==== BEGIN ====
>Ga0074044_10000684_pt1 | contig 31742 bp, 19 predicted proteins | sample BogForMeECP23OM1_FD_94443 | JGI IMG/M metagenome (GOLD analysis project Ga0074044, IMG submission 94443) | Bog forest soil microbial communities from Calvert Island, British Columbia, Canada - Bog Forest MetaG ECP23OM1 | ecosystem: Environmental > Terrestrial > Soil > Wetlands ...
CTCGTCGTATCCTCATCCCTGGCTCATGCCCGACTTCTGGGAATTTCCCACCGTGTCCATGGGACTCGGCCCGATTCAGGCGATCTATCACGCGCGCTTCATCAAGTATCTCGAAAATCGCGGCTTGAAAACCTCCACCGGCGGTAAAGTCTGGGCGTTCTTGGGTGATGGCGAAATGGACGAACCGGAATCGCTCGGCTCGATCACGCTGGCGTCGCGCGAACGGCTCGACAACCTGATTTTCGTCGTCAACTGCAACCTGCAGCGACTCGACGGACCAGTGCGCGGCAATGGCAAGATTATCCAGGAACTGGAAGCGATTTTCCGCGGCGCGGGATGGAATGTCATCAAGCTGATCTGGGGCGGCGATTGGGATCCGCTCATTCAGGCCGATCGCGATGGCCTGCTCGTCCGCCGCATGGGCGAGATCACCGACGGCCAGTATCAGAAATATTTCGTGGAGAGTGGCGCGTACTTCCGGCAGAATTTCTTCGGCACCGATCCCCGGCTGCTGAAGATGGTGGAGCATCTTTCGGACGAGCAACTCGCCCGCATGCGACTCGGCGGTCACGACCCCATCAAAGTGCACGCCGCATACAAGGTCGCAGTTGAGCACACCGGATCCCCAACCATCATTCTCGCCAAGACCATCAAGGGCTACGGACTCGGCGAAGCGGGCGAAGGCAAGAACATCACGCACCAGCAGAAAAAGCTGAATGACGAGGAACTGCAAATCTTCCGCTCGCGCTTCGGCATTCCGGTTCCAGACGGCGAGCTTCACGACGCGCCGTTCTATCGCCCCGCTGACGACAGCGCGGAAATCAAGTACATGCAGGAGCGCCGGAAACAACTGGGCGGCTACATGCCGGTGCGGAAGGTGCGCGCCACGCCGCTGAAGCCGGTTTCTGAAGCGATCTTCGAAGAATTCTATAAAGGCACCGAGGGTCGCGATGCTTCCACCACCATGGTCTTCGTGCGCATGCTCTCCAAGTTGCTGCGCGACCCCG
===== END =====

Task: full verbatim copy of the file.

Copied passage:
>Ga0074044_10000684_pt1 | contig 31742 bp, 19 predicted proteins | sample BogForMeECP23OM1_FD_94443 | JGI IMG/M metagenome (GOLD analysis project Ga0074044, IMG submission 94443) | Bog forest soil microbial communities from Calvert Island, British Columbia, Canada - Bog Forest MetaG ECP23OM1 | ecosystem: Environmental > Terrestrial > Soil > Wetlands ...
CTCGTCGTATCCTCATCCCTGGCTCATGCCCGACTTCTGGGAATTTCCCACCGTGTCCATGGGACTCGGCCCGATTCAGGCGATCTATCACGCGCGCTTCATCAAGTATCTCGAAAATCGCGGCTTGAAAACCTCCACCGGCGGTAAAGTCTGGGCGTTCTTGGGTGATGGCGAAATGGACGAACCGGAATCGCTCGGCTCGATCACGCTGGCGTCGCGCGAACGGCTCGACAACCTGATTTTCGTCGTCAACTGCAACCTGCAGCGACTCGACGGACCAGTGCGCGGCAATGGCAAGATTATCCAGGAACTGGAAGCGATTTTCCGCGGCGCGGGATGGAATGTCATCAAGCTGATCTGGGGCGGCGATTGGGATCCGCTCATTCAGGCCGATCGCGATGGCCTGCTCGTCCGCCGCATGGGCGAGATCACCGACGGCCAGTATCAGAAATATTTCGTGGAGAGTGGCGCGTACTTCCGGCAGAATTTCTTCGGCACCGATCCCCGGCTGCTGAAGATGGTGGAGCATCTTTCGGACGAGCAACTCGCCCGCATGCGACTCGGCGGTCACGACCCCATCAAAGTGCACGCCGCATACAAGGTCGCAGTTGAGCACACCGGATCCCCAACCATCATTCTCGCCAAGACCATCAAGGGCTACGGACTCGGCGAAGCGGGCGAAGGCAAGAACATCACGCACCAGCAGAAAAAGCTGAATGACGAGGAACTGCAAATCTTCCGCTCGCGCTTCGGCATTCCGGTTCCAGACGGCGAGCTTCACGACGCGCCGTTCTATCGCCCCGCTGACGACAGCGCGGAAATCAAGTACATGCAGGAGCGCCGGAAACAACTGGGCGGCTACATGCCGGTGCGGAAGGTGCGCGCCACGCCGCTGAAGCCGGTTTCTGAAGCGATCTTCGAAGAATTCTATAAAGGCACCGAGGGTCGCGATGCTTCCACCACCATGGTCTTCGTGCGCATGCTCTCCAAGTTGCTGCGCGACCCCG